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Boom time in Baghdad
by Patrick Cockburn

As the price of housing collapses in the rest of the world, it is soaring in Baghdad. “Property is the fastest way to make money here,” says Mohammed al-Hadithi, who runs a real estate office in the wealthy Yarmouk district of west Baghdad. “Over the past two years there has been a big rise in the market because the security situation is calmer.”

Until recently anybody wanting to sell a house in Baghdad avoided putting up “for sale” signs because they were closely watched by gangs who would wait for the purchase to go through and then kidnap the seller or one of his children so they could demand the selling price as ransom.

House prices have risen by 50 per cent in many parts of central Baghdad during the past year, and rents have almost doubled. Mr Hadithi says that this is explained primarily by the end of the war. “Refugees are returning, but not to the places where they once lived,” he says. “A Shia who owns a new and expensive house in a Sunni area will want to sell it and buy a cheaper one in a Shia-majority district for safety reasons.”

Baghdad has become wholly divided into sectarian enclaves since the Sunni-Shia civil war of 2005-07. Long grey concrete walls snake through the city, cutting off neighbourhoods from each other. Exits and entrances are closely guarded. Checkpoints every few hundred yards create horrendous traffic jams. There is far less violence than two years ago, but there are still daily bombings and assassinations.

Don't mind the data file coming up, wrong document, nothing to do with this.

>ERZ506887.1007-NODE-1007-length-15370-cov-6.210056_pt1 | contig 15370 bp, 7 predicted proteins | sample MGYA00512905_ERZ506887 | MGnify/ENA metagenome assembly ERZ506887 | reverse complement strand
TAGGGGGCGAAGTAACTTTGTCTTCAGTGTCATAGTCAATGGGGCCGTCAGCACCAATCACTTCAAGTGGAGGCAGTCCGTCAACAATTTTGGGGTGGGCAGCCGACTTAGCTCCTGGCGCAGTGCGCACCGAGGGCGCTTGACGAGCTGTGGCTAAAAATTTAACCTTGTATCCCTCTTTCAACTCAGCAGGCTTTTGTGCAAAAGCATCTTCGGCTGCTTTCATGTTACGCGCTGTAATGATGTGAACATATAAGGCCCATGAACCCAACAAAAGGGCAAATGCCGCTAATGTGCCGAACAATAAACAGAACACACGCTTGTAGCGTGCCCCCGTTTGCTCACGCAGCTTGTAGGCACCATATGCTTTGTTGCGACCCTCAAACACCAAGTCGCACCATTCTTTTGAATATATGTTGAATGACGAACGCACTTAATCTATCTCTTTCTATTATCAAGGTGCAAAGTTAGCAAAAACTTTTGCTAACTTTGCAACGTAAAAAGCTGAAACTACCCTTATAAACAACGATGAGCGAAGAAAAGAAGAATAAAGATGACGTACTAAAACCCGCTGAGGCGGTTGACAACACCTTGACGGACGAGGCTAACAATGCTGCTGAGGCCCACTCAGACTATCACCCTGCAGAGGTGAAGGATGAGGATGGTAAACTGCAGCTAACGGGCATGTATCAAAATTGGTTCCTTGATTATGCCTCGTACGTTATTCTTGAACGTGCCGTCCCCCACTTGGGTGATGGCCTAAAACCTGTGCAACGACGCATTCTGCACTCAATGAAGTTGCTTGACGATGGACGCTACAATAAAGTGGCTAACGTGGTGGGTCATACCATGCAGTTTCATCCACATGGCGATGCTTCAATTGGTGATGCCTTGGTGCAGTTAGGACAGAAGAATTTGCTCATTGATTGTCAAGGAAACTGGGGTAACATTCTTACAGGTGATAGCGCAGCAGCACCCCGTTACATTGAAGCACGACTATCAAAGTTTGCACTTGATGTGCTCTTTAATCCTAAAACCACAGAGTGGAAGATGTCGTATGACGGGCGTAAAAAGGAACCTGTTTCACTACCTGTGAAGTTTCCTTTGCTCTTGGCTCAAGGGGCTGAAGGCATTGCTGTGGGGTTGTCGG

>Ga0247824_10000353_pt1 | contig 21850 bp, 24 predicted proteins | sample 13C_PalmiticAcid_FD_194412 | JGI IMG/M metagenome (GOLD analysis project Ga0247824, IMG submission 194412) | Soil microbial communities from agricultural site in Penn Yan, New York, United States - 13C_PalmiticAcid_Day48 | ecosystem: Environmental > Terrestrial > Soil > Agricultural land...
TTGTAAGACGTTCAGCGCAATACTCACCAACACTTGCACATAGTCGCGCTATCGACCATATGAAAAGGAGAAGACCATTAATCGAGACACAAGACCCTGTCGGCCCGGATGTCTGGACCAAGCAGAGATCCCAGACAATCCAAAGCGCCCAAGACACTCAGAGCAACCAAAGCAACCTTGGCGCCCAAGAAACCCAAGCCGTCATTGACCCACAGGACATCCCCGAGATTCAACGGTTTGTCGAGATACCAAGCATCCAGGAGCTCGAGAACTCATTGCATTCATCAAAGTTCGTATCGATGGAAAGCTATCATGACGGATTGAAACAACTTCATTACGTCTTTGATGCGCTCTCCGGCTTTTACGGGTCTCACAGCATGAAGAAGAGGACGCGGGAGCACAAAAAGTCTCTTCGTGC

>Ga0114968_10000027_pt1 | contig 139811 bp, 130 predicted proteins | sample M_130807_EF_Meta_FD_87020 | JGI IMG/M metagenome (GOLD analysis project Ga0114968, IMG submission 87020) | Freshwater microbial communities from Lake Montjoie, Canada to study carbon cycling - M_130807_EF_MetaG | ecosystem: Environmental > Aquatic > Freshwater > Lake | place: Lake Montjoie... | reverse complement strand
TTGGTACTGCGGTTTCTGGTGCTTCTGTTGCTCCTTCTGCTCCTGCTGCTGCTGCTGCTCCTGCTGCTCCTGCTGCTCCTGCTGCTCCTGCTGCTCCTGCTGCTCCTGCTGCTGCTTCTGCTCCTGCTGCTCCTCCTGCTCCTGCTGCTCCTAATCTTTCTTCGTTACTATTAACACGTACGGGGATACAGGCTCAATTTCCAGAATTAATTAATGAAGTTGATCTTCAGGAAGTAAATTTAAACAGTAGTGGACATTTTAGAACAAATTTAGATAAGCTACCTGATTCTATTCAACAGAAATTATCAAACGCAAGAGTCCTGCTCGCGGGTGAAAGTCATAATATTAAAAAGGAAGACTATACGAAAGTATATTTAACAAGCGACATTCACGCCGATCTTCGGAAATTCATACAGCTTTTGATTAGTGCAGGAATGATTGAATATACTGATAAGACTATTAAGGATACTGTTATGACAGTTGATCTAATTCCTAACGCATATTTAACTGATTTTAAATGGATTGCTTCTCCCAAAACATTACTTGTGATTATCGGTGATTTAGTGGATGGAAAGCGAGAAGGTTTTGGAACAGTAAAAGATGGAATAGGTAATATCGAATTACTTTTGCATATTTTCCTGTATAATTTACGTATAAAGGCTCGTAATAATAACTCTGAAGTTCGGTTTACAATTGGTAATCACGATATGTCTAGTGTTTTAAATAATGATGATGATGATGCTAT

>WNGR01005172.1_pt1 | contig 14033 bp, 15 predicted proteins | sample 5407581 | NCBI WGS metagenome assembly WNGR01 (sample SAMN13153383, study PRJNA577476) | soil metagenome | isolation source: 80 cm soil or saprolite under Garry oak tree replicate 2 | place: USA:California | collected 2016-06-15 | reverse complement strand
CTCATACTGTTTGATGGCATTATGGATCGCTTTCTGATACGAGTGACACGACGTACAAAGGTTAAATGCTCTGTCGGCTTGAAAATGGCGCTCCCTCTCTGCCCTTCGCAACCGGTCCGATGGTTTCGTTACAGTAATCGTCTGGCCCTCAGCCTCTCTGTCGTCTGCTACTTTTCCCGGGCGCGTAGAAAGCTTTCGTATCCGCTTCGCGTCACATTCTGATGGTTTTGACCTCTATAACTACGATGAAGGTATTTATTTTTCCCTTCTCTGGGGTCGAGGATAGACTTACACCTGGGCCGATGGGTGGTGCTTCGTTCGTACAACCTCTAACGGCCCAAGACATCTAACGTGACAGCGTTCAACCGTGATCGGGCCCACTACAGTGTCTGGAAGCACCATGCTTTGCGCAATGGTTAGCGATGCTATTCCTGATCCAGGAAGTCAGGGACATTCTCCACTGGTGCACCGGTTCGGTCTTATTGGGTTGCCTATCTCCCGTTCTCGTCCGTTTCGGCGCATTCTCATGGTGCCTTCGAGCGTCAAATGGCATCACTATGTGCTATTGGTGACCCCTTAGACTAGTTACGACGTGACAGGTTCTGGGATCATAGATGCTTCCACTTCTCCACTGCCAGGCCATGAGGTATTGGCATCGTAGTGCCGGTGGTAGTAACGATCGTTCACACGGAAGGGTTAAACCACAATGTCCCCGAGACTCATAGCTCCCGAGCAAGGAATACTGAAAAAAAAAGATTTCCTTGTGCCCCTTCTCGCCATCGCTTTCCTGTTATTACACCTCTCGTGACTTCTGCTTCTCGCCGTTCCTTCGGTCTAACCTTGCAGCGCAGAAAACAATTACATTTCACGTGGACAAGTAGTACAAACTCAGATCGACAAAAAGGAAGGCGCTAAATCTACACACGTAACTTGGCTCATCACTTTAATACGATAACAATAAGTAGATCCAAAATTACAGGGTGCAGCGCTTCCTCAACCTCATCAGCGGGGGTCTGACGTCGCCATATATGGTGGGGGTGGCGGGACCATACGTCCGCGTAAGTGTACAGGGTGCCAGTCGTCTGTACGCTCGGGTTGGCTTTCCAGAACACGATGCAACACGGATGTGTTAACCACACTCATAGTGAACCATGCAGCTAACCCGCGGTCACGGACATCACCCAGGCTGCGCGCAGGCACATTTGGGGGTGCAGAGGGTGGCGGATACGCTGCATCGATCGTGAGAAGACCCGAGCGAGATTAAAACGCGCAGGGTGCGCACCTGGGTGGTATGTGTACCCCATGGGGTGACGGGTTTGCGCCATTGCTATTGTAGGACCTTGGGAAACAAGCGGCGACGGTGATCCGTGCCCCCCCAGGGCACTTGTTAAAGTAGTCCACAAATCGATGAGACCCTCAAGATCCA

The property market reflects the outcome of the Sunni-Shia war, in which the Shia were by and large the winners. Baghdad is today probably about 75 per cent Shia. The Sunni – traditionally the richer community – have been pushed into smaller enclaves. “It is very well known that the majority of the Sunni areas, like Mansour, Yarmouk, Amariya and Khadra, are expensive in comparison with Shia ones,” says Mr Hadithi. “So the Shia living there think it is better to save their lives and buy a cheaper house in a Shia area like Palestine Street.”